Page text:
The screaming girls had influenced the casting director’s decision and he agreed to see ten more of us (I was number three), only if we cut our sixteen bars down to eight.  He even joked that he had to make it home in time to watch So You Think You Can Dance.  (Only I think he was serious.  Furiously serious!)  The long legged girl now in front of me, number two, said, “we are doomed.”  And she wasn’t joking. 
 
Girl number one was taken in and literally two seconds after she entered the door flew open and she came running out bawling.  Apparently, the songs were played as you entered the room and you had to sing on the move quickly.  I thought she was exaggerating until it was almost my turn and I could hear girl number two belt out and hold only one note from her song.  I hadn’t heard anything that beautiful in a long time (that of course wasn’t auto-tuned on the radio) and then the door flew open; she was sent out quicker than she came in.
 
It was my turn, and my nervous, queasy, uneasy feeling came back to me now.  Only this time there was no earthquake.  I even looked up at the speakers to make sure they weren’t swaying.  Nope, just me. 
 
The door opened.  They called me in.  Everything happened in literally less than ten seconds.  But it seemed as if it were all happening in slow motion.  I looked around, all I could see in front of me was an upright piano with a very large old accompanist behind it who was playing something as I walked in.  I walked over to hand him my music to him and forced a smile.  I was quickly nudged by the assistant to move quicker.  (But I already felt like I was jogging.)  The accompanist grabbed my sheet music and said with piercing eyes, “I already played your song, you missed it.”  Then the real me came through loud and clear and the musical theatre Mama went out the door.  “How could you play my song without knowing what it was?”  I handed him the music and asked him to please play my eight bars from where I had clearly marked “start” for him.  Before I could finish my sentence he began playing loudly and quickly, rushing through the song, and to add to it started at the wrong verse.  He added his own twist - a few extra bars for the introduction, and played it faster than I could even get the lyrics out.  I hadn’t even had time to make it past the piano to be in the casting director’s view, but managed to make my way there by the end of my seven bars - he didn’t play the last one, but then I hit my final note, held it out and proudly smiled as my beads of sweat now must have looked more like streaming rivers at this point.  I knew I hadn’t made it, I wasn’t given the chance.  (And I am not just saying that because I am a sore loser.)  The casting director smiled and said those words I heard earlier, but this time they meant something else: “Thank you very much.”  I thanked him in return, knowing that he had chosen his lead somewhere between #1 and 50 most likely, and wanted to kick myself for not having arrived earlier and being given a fair chance like the three hundred or so other girls before me.  I hadn’t even had time to introduce myself or the song, or make it to the center of the room for that matter.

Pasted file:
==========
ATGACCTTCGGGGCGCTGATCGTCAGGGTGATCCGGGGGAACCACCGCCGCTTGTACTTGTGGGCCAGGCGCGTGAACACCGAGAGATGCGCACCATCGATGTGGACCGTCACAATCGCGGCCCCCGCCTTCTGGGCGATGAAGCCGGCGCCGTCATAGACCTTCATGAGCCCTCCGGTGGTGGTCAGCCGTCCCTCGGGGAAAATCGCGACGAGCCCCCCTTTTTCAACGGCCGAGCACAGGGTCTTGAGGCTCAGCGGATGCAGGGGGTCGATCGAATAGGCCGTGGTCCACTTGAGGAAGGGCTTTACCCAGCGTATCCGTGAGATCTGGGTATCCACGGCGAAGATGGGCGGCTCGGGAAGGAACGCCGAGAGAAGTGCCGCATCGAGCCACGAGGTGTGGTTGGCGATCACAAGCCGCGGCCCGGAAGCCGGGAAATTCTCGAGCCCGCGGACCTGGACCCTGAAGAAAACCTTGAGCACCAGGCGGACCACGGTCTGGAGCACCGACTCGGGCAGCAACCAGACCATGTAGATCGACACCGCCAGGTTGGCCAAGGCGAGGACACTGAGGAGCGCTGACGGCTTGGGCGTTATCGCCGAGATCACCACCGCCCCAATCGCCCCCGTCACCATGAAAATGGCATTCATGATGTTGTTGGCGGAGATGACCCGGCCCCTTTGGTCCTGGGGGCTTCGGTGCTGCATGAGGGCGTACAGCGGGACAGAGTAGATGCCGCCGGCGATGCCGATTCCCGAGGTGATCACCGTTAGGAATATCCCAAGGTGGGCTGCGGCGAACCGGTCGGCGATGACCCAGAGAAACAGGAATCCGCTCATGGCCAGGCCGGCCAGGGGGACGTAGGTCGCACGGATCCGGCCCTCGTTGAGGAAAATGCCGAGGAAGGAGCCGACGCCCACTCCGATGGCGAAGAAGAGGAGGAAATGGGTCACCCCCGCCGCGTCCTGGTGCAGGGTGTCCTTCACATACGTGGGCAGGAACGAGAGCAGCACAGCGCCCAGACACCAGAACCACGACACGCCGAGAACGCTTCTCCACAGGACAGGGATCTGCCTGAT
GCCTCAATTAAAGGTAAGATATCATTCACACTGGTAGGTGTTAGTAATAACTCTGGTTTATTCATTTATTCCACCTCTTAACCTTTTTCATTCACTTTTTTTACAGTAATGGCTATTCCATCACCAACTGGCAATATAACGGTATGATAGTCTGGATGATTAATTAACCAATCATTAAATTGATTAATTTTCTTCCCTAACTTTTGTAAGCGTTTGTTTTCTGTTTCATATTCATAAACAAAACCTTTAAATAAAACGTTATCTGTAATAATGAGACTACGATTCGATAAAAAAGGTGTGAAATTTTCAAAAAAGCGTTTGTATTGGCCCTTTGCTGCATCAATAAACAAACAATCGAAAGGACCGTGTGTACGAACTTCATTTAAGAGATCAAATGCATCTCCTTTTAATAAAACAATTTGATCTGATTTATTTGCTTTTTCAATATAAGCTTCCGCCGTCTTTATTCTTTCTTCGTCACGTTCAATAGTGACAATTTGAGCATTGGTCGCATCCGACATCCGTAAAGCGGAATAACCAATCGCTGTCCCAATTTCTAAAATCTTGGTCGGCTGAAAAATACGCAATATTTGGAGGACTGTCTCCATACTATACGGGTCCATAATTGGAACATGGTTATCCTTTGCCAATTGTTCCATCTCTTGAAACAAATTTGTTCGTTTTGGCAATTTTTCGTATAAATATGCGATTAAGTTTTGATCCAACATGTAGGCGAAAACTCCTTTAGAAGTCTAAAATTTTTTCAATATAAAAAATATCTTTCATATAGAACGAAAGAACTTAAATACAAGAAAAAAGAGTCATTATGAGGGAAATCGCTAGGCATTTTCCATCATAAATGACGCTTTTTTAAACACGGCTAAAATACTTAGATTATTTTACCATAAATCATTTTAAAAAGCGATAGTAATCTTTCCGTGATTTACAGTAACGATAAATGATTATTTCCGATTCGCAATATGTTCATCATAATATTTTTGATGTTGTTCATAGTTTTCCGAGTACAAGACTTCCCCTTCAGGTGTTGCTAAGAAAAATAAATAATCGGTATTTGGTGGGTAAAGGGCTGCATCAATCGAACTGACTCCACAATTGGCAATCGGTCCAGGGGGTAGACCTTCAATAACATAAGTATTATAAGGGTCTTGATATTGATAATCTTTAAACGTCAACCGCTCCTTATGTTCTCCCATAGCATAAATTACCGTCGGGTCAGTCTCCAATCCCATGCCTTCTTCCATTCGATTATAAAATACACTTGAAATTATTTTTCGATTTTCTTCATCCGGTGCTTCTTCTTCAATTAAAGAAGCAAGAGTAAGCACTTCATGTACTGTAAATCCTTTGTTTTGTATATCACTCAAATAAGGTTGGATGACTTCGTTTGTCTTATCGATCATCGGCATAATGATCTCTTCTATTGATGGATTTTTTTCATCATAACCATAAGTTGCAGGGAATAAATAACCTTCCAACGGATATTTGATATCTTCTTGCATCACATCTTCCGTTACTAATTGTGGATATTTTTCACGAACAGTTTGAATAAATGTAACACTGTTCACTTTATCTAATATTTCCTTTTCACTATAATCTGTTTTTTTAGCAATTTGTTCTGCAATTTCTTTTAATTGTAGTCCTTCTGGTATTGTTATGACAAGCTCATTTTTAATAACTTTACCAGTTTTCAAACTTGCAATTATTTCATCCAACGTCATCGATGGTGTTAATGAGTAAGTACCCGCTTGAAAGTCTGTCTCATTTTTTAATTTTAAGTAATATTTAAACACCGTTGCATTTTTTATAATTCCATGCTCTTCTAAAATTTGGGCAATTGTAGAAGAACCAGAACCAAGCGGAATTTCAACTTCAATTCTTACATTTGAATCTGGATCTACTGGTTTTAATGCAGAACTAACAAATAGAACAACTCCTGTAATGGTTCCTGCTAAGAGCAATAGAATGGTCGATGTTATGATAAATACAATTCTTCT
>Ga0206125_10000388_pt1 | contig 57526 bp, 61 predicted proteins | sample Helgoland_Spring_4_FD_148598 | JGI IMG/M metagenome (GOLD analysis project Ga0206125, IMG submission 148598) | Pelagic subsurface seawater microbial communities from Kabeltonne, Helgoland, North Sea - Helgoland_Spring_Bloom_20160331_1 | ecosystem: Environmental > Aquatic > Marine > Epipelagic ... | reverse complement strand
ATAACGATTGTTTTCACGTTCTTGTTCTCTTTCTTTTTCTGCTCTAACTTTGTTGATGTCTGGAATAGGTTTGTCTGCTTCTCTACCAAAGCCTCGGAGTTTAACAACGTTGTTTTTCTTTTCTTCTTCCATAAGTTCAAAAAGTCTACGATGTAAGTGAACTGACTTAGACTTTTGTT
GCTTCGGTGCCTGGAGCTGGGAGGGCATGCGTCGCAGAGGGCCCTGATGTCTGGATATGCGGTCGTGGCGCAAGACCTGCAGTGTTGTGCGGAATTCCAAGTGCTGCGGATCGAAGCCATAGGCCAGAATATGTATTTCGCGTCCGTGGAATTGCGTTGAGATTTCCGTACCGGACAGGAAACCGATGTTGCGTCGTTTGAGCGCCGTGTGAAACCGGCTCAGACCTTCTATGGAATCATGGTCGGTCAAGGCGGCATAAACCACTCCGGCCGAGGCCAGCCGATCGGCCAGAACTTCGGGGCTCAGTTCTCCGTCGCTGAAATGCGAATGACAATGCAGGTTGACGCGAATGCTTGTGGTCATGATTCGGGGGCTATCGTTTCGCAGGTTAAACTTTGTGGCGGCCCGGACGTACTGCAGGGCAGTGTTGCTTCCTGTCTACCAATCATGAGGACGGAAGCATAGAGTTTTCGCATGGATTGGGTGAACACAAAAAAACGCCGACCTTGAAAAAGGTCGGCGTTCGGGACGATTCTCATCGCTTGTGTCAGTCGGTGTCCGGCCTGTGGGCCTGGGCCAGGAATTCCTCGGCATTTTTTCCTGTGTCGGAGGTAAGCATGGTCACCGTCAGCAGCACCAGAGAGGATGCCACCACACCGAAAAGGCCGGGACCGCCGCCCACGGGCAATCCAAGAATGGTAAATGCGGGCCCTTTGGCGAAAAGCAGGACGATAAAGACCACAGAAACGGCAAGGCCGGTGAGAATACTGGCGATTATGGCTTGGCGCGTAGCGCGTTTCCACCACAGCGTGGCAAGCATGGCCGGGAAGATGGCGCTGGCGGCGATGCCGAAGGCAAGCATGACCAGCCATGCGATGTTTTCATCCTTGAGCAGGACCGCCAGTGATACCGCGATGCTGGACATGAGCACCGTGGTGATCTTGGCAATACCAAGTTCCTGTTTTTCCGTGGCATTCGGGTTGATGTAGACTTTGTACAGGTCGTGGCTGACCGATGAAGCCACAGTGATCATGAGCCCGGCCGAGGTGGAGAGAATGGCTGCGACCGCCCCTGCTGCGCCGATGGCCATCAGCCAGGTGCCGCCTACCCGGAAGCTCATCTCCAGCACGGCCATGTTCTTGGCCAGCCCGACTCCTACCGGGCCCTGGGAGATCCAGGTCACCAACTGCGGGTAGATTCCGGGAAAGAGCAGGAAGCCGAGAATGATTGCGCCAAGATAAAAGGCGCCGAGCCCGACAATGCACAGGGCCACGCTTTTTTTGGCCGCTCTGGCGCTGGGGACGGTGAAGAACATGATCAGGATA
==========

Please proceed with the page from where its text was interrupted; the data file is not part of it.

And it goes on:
I kept smiling; it seemed my smile was plastered to my face at this point.  I walked over to the accompanist and bit my lip trying to hold back what I wanted to say to him, but I couldn’t.  He angrily handed me my music with his piercing eyes and I stared him right in the eyes, only this time my smile faded.  “Next time you should play a ballad as a ballad.”  I told him.  I know that wasn’t right of me; luckily, they were already pushing in the next two girls at that point and he was already starting the intro to their song before I could collect my things, so he didn’t hear me.  (In his defense, I am sure he was miserable playing over three hundred show tunes in a row without a break, so I am glad he didn’t hear me, and hopefully he wouldn’t remember me next time…if our paths should ever cross again.)
 
I gathered my things outside of the room and began limping back to the car (note to self - bring a change of shoes next time). I couldn’t help but think of my day and the perfect timing of the earthquake.  I truly believe that everything is meant to be (and I am not just saying that, because I didn’t get a call back). 
 
Then I saw the casting director come out of the room to answer his cell phone.  (He was, in fact, clearly done for the day.)  I smiled at him and nodded again.  Suddenly, he put down his phone and complimented me on my singing.  Really? He probably just felt sorry for me at this point.  Then he mentioned a Tokyo run of the musical auditioning in two days.  “You should come out and audition for that one,” he said.  Now he clearly was trying to make me feel better.
 
But, who knows?  Maybe I will.  I may make it in Tokyo.  David Hasslehoff did, didn’t he?